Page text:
Now Serving: Live Tea

Joe Bonamassa - Now Serving: Royal Tea Live from the Ryman

by Kevin Wierzbicki

Bonamassa explains at the beginning of this film how he and his band were itching to get out and perform the music from his Royal Tea album but firstly, band drummer Anton Fig suffered an injury that led him to temporarily be unable to play and secondly the pandemic hit, making live performance impossible. Not being one who is okay with idle time, Bonamassa came up with the idea to livestream a concert and also film it and Now Serving came to fruition.

Now Serving: Royal Tea Live from the Ryman finds Bonamassa and his band performing his Royal Tea album in its entirety, with the exception of that album's closing track "Savannah." Nashville's vaunted Ryman Auditorium is devoid of fans for the event but Joe placed cardboard cutouts in the seats, including one of his mom. And an interesting touch for the viewer's sake is how there is crowd reaction (from various shows over the years) spliced into the film after each song, and it is noted on screen where each snippet of applause came from.

The songs are performed slightly out of order from the album but the show begins with "When One Door Opens," the cut that also opened Royal Tea. The song is relatively mellow until its midpoint when the drums start pounding (here played by Greg Morrow) the rhythm starts rocking and Bonamassa starts really going to town on a Telecaster, one of many guitars that he plays during the show. "High Class Girl" plays out to a funky strut suitable for appreciating that high class girl's walk, and the swamp rocking "Lookout Man!" has bass man Michael Rhodes setting his ax to "fuzz" while Jimmy Hall (of Wet Willie fame) adds flavor with his harmonica. Joe's guitar mimics the emotion of a breakup on the melancholy "Why Does it Take so Long to Say Goodbye," "A Conversation with Alice" is a rocker and Bonamassa gives a nod to Jimi Hendrix on "I Didn't Think She Would Do It" to a projected background of Hendrix-era psychedelic graphics. A highlight from late in the show is "Beyond the Silence," a cut where both Joe's vocals and his guitar work drip with tortured emotion.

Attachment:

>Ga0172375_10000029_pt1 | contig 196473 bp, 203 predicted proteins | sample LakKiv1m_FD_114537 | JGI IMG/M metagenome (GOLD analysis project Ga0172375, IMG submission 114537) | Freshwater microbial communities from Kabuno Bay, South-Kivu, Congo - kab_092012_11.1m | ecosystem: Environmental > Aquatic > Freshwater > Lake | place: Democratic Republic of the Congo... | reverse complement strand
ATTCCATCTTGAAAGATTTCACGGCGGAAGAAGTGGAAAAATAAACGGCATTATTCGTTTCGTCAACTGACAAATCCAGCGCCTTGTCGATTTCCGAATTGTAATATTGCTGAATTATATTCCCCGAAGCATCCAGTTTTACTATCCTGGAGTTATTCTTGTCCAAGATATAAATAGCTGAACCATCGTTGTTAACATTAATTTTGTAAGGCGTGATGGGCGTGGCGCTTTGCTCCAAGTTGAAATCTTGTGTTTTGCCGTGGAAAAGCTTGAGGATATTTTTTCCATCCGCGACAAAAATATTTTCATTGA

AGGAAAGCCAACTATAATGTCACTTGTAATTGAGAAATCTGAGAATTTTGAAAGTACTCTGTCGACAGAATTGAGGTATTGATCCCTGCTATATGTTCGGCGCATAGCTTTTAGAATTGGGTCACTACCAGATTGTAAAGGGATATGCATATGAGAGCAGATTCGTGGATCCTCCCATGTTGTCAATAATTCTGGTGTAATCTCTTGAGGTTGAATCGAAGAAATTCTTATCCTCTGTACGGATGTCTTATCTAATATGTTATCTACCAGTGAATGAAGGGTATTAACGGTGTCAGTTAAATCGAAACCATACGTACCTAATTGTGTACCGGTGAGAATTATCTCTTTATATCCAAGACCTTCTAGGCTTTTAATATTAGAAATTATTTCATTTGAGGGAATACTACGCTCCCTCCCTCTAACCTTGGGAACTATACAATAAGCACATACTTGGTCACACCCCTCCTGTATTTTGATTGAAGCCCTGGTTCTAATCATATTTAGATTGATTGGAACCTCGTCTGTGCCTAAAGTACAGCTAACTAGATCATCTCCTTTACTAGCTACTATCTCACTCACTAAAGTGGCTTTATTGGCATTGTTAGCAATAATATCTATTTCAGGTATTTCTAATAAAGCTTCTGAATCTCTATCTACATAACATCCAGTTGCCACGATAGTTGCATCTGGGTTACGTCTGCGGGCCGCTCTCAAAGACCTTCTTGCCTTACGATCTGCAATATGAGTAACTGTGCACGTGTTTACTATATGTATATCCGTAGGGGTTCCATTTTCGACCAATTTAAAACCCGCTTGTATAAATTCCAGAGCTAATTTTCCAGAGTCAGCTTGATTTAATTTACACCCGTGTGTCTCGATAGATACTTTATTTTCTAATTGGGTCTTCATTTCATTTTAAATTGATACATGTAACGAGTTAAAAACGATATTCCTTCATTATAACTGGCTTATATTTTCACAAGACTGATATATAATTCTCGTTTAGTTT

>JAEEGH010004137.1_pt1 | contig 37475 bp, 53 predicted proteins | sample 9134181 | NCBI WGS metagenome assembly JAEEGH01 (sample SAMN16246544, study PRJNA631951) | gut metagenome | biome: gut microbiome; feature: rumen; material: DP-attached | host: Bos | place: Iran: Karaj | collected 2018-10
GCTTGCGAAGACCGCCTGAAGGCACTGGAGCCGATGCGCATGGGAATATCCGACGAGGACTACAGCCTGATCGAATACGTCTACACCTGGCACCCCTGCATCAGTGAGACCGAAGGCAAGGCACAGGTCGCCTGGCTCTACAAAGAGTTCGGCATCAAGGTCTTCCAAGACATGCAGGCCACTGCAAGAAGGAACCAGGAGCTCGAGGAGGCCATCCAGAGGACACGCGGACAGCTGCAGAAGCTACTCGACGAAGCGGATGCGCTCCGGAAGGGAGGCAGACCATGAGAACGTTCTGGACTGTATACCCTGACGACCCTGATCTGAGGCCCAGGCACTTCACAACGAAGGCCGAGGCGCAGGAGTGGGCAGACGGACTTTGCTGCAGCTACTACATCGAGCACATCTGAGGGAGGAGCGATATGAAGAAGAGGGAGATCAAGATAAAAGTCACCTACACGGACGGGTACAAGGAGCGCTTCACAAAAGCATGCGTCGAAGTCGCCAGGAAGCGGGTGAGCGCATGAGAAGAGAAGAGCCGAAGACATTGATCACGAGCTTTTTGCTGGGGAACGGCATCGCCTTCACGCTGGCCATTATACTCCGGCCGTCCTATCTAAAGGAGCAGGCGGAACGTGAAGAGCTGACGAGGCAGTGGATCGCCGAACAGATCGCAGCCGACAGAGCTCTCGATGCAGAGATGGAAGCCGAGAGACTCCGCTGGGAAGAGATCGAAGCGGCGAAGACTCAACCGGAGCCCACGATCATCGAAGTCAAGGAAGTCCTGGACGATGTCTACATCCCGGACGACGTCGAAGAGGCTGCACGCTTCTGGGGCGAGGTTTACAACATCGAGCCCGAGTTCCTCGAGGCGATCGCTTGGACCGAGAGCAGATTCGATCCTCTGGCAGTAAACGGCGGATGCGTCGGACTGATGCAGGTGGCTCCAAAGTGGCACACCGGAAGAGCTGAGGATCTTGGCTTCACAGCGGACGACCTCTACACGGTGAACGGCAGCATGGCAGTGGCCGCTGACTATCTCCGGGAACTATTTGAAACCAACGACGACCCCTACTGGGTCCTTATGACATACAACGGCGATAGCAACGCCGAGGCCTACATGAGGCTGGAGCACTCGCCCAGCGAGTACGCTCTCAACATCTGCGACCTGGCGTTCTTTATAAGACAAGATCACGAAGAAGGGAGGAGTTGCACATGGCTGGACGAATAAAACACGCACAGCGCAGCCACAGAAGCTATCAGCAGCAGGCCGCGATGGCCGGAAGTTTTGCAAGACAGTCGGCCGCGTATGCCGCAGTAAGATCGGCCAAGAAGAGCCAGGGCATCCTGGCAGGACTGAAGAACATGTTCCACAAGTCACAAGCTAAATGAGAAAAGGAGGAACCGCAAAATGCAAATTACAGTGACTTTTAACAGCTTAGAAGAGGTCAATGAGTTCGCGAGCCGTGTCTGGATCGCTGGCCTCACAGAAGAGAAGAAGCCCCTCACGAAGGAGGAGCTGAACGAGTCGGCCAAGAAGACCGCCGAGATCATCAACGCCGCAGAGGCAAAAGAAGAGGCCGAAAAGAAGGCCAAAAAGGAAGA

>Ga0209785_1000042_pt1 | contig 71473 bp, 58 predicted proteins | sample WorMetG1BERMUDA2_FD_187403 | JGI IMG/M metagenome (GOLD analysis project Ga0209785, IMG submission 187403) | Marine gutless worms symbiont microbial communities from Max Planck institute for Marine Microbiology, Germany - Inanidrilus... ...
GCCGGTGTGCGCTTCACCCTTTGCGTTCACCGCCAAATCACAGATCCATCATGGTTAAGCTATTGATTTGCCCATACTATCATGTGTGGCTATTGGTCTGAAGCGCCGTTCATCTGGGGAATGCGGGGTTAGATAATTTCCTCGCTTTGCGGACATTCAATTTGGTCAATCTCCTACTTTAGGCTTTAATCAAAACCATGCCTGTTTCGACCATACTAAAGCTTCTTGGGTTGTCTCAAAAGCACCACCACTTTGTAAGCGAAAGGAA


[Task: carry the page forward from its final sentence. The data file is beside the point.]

After the playing of Royal Tea ends with "Lonely Boy" Joe and friends play a few covers, beginning with an incendiary take on Rory Gallagher's "Cradle Rock" and a version of Free's "Walk in My Shadow." A surprising but very cool choice to end the show is the Jethro Tull oldie "A New Day Yesterday" which segues into "Starship Trooper," originally performed by Yes. As you would expect, Bonamassa shows incredible finesse while scorching his fretboard all through the show and the camerawork affords lots of close-ups of his nimble fingers. The band doesn't miss a note either, and other than those mentioned already they are: Reese Wynans on keyboards, Rob McNelly on guitar and Jade MacRae and Dannielle DeAndrea on vocals.


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